11.07.2006

Get moving

Dear Miss Snark

I was recently at a conference and was lucky enough to have an editor invite me to send her the first three chapters of my novel. I'm still revising, so I haven't began my agent search yet, but suppose I do send it to this editor who passes. Then I get an agent. Do I need to inform my agent that it was already submitted to one house? Would it be best to get an agent first ( thinking positively , of course) and then informing them that this one editor has requested to see it?



yes
no
yes

Send the pages the editor requested. If s/he says no, you'll mention that when you secure an agent (NOT in your query letter).

Don't dawdle around looking for an agent when an editor has asked for pages. It's a whole lot easier to find an agent when an editor has made you an offer. (It's not a slam dunk I know, I said 'easier' not 'guaranteed').

5 comments:

Anonymous said...

"Do I need to inform my agent that it was already submitted to one house?"

Say this editor passes, does the ms get sent to another one at the same house? Is that done, or is that publisher totally off limits?

Zany Mom said...

So what does a naive Snarkling do when the current version of her manuscript is sitting in some slush pile of Major Publishing House courtesy of a friend who is friends with one of the biggies at said publishing house, but not in your genre. And it's been over 9 months.

Should Snarkling assume that said manuscript is buried and dead (and now is in line for a complete overhaul, anyhow) and start querying anew (well, after the rewrite)? Does one need to mention the current fate of this particular ms?

ChapterKat said...

I hope I didn't shoot myself in the font, but I am in a similar situation. In my case, an agent requested a full of an ms an editor has had a partial of for a few months now. The editor recently let me know the story wasn't right for their list. I felt like it would be best to be honest with this agent since I'd already told her the editor had the partial, so I notified the agent and let her know of the rejection. (No reply yet though.) Surely honesty would be the best policy here. It seems only fair to tell her (the agent) after all.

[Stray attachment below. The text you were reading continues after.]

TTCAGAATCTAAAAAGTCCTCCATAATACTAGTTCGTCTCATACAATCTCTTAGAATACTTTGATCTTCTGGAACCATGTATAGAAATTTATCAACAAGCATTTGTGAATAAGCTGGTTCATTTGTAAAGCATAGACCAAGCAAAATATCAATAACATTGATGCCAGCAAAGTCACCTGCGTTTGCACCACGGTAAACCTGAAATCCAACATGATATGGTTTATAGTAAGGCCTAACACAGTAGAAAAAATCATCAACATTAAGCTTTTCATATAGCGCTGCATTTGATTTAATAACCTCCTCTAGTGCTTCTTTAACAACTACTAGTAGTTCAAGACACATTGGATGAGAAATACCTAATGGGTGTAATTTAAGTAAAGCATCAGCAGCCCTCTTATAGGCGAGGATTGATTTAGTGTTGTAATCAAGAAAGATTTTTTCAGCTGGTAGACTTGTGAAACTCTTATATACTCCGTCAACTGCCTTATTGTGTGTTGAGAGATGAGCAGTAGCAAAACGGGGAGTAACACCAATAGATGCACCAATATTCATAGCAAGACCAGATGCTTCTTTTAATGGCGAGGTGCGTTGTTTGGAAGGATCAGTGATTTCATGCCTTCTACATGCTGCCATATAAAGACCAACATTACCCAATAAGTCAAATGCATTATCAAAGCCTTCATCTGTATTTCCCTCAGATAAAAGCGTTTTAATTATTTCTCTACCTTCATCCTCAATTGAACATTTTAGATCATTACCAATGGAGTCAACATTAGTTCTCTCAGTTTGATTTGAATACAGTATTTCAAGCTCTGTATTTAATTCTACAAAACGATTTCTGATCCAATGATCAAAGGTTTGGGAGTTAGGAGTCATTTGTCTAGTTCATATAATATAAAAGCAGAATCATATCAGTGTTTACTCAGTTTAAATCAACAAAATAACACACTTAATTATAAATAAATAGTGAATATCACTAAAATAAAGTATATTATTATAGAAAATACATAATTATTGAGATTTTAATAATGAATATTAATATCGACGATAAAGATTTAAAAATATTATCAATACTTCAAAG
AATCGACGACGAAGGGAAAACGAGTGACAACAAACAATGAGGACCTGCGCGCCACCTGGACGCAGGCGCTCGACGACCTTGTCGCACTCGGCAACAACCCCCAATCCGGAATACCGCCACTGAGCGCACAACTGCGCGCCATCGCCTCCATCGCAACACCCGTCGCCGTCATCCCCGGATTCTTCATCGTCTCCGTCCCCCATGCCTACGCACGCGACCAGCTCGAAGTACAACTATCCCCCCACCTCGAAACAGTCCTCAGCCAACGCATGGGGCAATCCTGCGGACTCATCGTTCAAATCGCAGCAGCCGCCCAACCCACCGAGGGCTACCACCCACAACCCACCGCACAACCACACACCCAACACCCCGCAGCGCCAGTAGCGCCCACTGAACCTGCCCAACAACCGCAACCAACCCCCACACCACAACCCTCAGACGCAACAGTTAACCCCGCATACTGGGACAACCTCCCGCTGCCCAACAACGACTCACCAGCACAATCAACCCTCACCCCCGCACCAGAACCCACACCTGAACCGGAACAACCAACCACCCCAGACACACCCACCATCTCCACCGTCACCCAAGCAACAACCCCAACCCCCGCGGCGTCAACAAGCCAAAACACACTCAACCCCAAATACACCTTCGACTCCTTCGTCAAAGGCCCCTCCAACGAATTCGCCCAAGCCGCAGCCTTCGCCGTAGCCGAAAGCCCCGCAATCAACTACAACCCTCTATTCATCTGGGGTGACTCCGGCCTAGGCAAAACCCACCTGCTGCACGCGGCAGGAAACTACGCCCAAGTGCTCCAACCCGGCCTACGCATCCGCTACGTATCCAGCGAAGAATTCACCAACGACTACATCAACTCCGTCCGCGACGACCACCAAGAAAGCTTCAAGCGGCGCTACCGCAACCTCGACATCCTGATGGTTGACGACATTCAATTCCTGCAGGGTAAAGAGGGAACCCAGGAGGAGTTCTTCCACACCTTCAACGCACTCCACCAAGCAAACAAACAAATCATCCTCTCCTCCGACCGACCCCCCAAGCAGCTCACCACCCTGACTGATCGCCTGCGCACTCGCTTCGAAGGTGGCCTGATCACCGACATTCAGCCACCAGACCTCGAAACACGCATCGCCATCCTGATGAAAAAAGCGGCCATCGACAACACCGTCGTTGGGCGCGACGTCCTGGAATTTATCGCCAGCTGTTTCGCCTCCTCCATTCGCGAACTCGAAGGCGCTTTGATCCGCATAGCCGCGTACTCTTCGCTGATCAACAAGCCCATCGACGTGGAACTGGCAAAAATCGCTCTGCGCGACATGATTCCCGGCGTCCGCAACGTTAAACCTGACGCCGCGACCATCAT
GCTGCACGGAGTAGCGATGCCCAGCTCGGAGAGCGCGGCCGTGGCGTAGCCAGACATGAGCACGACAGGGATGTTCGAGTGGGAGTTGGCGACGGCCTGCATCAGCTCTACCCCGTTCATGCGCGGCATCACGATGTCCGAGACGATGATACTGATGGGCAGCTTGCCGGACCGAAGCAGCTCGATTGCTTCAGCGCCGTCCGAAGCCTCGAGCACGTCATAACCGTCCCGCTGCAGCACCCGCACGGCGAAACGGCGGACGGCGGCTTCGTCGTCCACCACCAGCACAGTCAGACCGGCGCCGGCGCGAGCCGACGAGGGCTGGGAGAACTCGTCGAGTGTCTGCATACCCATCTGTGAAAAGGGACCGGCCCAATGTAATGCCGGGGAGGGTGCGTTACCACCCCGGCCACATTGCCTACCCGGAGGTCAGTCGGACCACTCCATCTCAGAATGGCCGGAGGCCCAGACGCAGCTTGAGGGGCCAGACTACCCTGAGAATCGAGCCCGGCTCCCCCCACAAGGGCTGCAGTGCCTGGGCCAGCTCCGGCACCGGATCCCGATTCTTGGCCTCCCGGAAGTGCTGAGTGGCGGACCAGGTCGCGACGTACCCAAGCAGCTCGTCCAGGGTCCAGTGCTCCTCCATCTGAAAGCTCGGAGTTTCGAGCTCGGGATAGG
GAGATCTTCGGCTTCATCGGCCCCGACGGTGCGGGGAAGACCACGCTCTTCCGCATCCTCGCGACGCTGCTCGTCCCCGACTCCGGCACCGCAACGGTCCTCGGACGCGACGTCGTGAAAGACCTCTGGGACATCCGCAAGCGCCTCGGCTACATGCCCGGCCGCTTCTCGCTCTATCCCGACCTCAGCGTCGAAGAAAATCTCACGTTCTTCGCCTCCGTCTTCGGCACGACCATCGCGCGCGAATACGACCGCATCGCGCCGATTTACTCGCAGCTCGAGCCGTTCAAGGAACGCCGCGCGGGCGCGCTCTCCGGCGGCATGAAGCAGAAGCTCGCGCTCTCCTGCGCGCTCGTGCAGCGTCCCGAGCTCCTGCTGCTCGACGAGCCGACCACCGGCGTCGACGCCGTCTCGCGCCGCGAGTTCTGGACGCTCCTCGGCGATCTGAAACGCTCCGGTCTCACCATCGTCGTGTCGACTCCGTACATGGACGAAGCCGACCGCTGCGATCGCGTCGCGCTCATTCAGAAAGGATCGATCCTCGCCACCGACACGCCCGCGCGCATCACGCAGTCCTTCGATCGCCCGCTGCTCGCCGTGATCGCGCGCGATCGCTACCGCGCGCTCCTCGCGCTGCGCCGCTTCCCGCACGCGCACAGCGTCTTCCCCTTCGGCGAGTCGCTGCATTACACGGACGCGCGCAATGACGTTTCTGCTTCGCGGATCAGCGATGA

I guess if I'm going to be a nitwit, at least I can say I'm an honest one. :-)

writtenwyrdd said...

I would say that you tell the agent, and let her/him decide whether to submit again or not. They know these people and the business; you do not. Let them do their jobs. Even more importantly: TRUST THEM to do their jobs. ;)

Terry said...

So, an editor at a conference requested three chapters. In my limited experience, all this means is that your work wasn't so far out of that editor's realm that they'd say no to your face.

My concern here is that having attended my fair share of conferences with agent and editor appointments, the majority seem to be willing to issue the "pity-sub" request. I was in a group appointment (6 of us) with a major player, and she requested fulls from all of us.

I can't know for sure if they're asking for pages because they don't want to see someone cry in front of them, but I've never walked away from an appointment without a request for a partial, and occasionaly a full. I'm glad to get pages in front of these folks, but I don't consider the request as meaningful as the request coming from someone who has had the chance to judge my writing, not take pity on the way I stammer through our six minutes together. It's more like they give these folks the benefit of the doubt since they're sitting right there, where they might have rejected the query immediately had it come across their desk in the traditional fashion. Obviously, avoiding the 'traditional' fashion and getting pages into the hands of an editor is great--but I'm not holding my breath. Same with the agent. She requested the full "so if she liked it, she'd have it all in front of her." She didn't promise to read it right away.

I'm still querying. And I'll still pitch if I go to another conference.